Subject: The Age analysis: UN gets the same old story from Jakarta

The Age Thursday 21 September 2000

Comment and Analysis

UN gets the same old story from Jakarta


The Western diplomat had seen it all before.

"It's as if the last year simply didn't happen," he said, scratching his head in disbelief. "What did that baseball guy say? 'It's deja vu all over again?' That's what it feels like in there."

The "baseball guy" was legendary New York Yankees catcher Yogi Berra, a master of malapropism. "In there" was a special meeting of the United Nations Security Council hearing Indonesia's latest plan to crack down on the murderous pro-Jakarta militias in West Timor.

Indonesia has vowed to order the militia to lay down their arms and, if they don't, to take the weapons by force.

It is the same strategy Indonesia agreed to more than a year ago when the militias were hacking people to death in the lead-up to the East Timorese independence ballot.

It didn't work then. The international community is within its rights to ask why it should now.

Last year's operation was supposedly coordinated by a grandly named Commission on Peace and Stability. The commission didn't last long; there was no peace, no stability.

But the plan was a political winner for the Indonesian military. Its only real objective was to keep the international community at bay until there was very little left of East Timor to give up.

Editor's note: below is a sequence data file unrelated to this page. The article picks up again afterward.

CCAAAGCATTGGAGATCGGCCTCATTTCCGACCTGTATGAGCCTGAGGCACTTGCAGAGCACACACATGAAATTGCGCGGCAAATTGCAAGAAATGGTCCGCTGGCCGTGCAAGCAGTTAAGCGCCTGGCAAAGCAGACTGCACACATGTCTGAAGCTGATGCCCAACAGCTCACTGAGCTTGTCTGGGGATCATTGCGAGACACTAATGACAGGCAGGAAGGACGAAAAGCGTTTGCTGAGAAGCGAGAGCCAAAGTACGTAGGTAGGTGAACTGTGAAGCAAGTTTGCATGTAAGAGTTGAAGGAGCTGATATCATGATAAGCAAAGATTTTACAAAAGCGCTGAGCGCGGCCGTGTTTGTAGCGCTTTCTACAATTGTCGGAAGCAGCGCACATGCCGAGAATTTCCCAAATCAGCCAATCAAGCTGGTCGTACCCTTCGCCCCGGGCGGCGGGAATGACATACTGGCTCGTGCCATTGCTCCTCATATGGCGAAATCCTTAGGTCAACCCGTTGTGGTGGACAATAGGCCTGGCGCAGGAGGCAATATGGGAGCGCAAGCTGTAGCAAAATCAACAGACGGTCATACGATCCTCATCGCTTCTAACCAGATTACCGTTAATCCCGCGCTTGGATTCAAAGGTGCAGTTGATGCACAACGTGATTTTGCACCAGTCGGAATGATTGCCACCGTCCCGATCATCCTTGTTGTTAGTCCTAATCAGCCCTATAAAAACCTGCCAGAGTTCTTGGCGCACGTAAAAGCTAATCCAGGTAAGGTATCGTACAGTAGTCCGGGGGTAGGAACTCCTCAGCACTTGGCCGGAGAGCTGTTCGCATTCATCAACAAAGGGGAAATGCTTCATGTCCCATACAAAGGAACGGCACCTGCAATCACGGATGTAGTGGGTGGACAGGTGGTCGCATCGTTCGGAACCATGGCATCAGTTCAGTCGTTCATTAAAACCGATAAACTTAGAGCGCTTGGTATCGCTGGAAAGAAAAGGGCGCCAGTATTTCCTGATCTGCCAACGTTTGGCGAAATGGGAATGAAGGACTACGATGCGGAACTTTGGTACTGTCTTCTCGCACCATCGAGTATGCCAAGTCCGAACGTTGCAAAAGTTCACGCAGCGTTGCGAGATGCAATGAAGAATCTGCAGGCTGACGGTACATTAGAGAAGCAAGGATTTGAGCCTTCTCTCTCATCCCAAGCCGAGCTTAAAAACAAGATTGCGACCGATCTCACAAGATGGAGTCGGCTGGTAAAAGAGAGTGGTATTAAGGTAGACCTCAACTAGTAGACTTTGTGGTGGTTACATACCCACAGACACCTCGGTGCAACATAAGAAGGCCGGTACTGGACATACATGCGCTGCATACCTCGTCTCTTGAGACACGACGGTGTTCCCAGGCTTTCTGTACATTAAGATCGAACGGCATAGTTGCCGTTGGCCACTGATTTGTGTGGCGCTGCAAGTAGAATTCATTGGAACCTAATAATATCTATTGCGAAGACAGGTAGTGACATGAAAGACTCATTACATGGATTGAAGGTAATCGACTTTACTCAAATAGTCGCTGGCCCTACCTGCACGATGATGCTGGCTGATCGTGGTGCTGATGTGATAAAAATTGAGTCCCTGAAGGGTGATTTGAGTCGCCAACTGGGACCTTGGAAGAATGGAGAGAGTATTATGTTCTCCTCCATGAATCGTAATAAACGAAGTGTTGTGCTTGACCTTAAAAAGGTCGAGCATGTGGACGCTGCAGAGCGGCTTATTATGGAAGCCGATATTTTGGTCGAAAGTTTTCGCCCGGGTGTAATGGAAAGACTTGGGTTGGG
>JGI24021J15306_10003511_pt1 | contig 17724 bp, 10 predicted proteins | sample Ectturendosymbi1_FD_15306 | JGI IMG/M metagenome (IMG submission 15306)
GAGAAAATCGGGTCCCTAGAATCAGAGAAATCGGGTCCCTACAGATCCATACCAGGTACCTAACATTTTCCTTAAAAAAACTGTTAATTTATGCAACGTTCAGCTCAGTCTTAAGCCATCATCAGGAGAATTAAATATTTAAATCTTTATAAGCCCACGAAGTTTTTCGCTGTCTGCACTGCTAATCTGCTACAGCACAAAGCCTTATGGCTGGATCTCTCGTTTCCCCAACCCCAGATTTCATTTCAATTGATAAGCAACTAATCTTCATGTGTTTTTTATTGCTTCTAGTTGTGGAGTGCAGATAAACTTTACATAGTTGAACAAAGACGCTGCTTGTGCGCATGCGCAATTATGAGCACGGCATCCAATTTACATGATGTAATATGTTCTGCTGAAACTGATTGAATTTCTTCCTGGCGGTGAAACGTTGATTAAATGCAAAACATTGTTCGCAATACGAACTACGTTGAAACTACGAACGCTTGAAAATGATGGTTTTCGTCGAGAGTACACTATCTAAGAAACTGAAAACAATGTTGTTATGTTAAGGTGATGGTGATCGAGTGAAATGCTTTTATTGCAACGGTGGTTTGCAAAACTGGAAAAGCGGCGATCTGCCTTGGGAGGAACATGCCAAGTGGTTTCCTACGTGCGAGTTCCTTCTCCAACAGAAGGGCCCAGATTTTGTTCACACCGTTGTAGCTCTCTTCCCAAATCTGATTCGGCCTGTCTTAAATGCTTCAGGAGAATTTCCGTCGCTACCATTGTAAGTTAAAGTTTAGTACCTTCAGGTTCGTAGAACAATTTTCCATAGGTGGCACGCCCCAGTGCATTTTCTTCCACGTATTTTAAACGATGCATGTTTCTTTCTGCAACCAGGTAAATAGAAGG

This time, it is a new Jakarta, under a new president. Yet it is the same old plan. And a military that still does not honor its government's commitments.

The political stakes are just as high, arguably higher than the first time around.

If this doesn't work, then United States sanctions are an apparent certainty. These could spell serious trouble for the already unsteady President Wahid. The threatened severing of international loans would exacerbate his country's economic problems to the point where his leadership becomes untenable.

The problem many diplomatic observers see is that it is not Mr Wahid who is pulling the strings on West Timor, but the military and the rump of Suharto supporters who want to undermine him and halt the country's move towards democracy.

The latest commitments to the Security Council were delivered with great fanfare by Susilo Bambang Yudhoyono, a former general now chief Politics Minister.

What the Indonesians did not trumpet, however, was that Mr Yudhoyono also briefed a powerful group known as the non-aligned countries, a caucus of UN members that includes several Muslim countries which reached out to Indonesia during the West's attacks over Timor.

It was no coincidence that the Security Council member representative who spoke most spiritedly in Indonesia's defence was Malaysia - the effective head of the non-aligned group.

Could it be that Mr Yudhoyono was telling the council one thing, and Indonesia's powerful allies another?

The next few months in Timor will tell.

As that "baseball guy" also said: "You can observe a lot by watching."

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